Lethal injection has largely replaced electrocution. Deborah W. Denno, Professor of Law at Fordham University School of Law, has been a leading opponent of death by electrocution since the 1990s, asserting it violates the Eighth Amendment's prohibition again "cruel and unusual" punishment. "There's substantial evidence that suggests electrocution results in a high risk of pain and prolonged suffering," Denno told the Sun-Sentinel.
"Can people say that for an absolute certainty? No. You can't interview a dead person. But when the other side comes back and says there's no evidence of that, that these people die instantaneously, they're being dishonest."

But increasingly lethal drugs are looking as just cruel as electrocution, Denno says, because of "grossly inadequate" protocols about which drug are administered, how, by whom and in what quantities and the clandestine nature of lethal injections. (States need to "take their execution procedures out of hiding," she wrote in a 2007 Fordham Law Review article.) Denno is also concerned about the new and untested drugs used in lethal injections. "We don't know how these drugs are going to react because they've never been used to kill someone," she told Mother Jones.

The electric chair has a ghoulish history from its invention by employees of Thomas Edison to grisly mishaps like Willie Francis who failed to die in 1946 and had to take the "long walk" twice to Pedro Medina whose face mask burst into flames in 1997. Yet lethal injection, also called Carson's Cocktail after the Oklahoma pathologist who concocted the original formulation, is also prone to mishaps like the 2007 case in which guards failed to find a vein and sobbing inmate Romell Broom lay was asked to find his own vein. (The "self-execution" still failed and Broom will also made the long walk twice.)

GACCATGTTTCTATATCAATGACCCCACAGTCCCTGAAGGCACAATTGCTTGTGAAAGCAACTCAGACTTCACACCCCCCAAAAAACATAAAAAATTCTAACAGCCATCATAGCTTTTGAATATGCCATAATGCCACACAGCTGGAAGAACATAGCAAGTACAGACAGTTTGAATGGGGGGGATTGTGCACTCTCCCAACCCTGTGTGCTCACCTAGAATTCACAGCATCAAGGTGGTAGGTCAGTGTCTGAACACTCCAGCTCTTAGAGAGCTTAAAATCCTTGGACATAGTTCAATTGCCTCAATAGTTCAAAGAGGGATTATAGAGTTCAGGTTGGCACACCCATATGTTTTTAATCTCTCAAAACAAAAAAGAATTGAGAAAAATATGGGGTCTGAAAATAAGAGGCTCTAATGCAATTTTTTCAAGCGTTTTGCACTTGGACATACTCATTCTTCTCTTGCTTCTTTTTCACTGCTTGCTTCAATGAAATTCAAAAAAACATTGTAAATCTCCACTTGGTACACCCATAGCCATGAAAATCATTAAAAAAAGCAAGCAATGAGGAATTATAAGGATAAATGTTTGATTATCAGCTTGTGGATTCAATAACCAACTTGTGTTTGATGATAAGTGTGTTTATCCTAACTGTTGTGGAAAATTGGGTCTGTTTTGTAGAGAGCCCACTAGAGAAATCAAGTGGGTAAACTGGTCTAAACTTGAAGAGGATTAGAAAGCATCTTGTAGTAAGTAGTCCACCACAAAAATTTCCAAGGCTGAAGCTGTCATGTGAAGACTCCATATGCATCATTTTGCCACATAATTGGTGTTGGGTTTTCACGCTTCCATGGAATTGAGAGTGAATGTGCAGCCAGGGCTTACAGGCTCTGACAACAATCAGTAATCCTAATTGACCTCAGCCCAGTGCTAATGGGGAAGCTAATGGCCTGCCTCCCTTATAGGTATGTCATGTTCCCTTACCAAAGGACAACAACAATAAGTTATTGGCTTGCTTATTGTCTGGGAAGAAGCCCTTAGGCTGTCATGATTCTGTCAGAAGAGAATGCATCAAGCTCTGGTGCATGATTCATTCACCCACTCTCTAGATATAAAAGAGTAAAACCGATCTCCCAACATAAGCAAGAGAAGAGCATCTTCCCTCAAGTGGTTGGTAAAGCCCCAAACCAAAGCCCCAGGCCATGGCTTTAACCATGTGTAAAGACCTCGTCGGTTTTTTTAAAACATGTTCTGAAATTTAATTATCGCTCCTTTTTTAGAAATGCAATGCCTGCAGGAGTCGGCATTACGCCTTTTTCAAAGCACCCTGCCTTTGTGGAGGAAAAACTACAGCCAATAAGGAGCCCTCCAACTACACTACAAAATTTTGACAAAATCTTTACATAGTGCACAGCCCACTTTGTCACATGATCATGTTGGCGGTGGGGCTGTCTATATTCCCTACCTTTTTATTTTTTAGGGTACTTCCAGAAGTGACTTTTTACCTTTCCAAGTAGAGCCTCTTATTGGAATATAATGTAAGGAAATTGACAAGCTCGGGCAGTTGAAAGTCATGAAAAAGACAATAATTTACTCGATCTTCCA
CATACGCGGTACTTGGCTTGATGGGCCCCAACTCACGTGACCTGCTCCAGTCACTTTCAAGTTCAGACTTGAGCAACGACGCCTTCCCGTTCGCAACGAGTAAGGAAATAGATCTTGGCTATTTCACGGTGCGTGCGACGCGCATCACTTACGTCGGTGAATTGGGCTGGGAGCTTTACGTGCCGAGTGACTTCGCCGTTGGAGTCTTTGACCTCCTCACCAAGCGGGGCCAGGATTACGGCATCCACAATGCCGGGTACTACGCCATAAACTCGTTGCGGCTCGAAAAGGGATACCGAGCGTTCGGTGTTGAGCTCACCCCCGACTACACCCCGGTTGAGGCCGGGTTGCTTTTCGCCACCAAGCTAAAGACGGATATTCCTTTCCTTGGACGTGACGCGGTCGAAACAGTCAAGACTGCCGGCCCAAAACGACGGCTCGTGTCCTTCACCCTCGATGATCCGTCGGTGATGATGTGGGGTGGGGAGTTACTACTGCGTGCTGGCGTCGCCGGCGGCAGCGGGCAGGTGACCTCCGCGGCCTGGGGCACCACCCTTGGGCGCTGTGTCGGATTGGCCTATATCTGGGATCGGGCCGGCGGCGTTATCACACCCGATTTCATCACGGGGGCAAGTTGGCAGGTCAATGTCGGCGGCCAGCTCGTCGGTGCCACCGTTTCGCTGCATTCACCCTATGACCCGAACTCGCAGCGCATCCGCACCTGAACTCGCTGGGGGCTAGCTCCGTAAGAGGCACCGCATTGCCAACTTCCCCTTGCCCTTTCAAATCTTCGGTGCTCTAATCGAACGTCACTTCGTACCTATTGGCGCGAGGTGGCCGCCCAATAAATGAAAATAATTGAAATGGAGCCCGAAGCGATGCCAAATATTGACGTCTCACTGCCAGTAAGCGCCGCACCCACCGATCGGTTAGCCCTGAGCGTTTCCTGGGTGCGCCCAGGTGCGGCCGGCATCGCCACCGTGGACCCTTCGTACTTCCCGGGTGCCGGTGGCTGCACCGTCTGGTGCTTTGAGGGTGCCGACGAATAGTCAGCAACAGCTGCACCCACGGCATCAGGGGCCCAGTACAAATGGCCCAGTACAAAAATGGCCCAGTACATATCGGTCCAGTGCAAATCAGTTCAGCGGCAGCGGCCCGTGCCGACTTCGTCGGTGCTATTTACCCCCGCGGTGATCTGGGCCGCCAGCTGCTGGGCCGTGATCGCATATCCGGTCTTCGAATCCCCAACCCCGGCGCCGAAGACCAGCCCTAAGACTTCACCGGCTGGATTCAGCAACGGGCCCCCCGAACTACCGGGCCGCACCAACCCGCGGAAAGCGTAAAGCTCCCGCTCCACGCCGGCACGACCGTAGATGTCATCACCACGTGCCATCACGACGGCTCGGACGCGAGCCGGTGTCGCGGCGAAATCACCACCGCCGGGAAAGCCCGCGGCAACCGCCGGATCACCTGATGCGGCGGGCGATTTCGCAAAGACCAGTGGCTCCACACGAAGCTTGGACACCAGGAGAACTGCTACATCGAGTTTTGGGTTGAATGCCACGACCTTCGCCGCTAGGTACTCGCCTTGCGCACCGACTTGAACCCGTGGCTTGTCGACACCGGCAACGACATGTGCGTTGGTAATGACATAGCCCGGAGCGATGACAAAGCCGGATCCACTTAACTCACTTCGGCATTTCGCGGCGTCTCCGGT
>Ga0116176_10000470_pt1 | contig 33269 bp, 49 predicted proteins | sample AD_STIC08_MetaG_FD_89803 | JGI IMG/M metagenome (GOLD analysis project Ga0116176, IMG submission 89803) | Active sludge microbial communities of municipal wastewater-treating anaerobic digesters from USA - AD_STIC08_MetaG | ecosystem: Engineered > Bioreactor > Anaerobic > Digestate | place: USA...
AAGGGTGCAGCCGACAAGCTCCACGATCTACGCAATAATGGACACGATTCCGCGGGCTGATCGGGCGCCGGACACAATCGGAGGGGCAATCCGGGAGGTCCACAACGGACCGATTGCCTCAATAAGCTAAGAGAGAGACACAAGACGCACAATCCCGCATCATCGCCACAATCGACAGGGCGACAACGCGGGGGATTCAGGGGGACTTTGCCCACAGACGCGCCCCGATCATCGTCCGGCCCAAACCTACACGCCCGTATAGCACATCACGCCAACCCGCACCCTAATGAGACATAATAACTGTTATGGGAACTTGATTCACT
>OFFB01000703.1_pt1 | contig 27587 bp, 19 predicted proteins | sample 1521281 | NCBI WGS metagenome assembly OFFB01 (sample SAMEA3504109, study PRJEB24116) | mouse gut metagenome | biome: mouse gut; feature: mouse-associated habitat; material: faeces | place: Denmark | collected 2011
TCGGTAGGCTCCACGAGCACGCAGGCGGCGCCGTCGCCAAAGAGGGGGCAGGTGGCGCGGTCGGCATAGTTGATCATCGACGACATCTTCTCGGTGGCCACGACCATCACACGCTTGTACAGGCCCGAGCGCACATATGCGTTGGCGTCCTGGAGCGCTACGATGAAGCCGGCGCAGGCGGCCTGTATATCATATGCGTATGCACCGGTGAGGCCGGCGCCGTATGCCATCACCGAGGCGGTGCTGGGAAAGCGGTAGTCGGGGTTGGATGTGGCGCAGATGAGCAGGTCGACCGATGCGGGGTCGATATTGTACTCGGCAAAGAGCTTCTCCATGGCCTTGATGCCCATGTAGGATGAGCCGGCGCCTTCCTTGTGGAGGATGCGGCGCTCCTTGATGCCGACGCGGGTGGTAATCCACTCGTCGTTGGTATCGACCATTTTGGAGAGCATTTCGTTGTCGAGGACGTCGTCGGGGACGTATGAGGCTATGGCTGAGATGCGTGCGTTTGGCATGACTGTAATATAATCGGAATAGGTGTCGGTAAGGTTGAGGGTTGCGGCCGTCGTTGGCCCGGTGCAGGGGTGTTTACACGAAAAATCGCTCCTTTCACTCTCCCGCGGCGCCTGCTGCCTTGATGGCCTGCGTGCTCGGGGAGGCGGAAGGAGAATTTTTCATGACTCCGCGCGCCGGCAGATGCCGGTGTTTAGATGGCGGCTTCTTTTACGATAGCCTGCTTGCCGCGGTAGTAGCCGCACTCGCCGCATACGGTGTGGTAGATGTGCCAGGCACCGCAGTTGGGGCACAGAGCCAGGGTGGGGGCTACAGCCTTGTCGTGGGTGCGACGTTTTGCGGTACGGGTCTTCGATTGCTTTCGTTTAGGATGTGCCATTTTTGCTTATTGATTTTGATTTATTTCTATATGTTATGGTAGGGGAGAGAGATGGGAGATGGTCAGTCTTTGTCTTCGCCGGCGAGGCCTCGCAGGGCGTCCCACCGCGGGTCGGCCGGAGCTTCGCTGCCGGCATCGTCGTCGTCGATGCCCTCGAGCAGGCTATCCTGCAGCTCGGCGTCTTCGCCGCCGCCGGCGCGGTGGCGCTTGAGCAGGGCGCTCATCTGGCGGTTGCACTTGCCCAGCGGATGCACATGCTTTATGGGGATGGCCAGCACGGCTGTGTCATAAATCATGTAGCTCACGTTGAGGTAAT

What happened to Broom is to be expected. Even though it takes a skilled nurse or hemophylist to insert catheters snugly, so that the fluid doesn't leak or the catheters come loose by the writhing of a distraught prisoner, this complex medical responsibility is assigned to prison guards who spend most of their days pacing the corridors twirling a truncheon. After the guards have marched the prisoner to the homey little room with three walls and a glass window with a drape and strapped him to the death gurney, the search for big veins to insert the catheters starts--and guards have been known to bumble and fumble for hours, sometimes cutting open the veins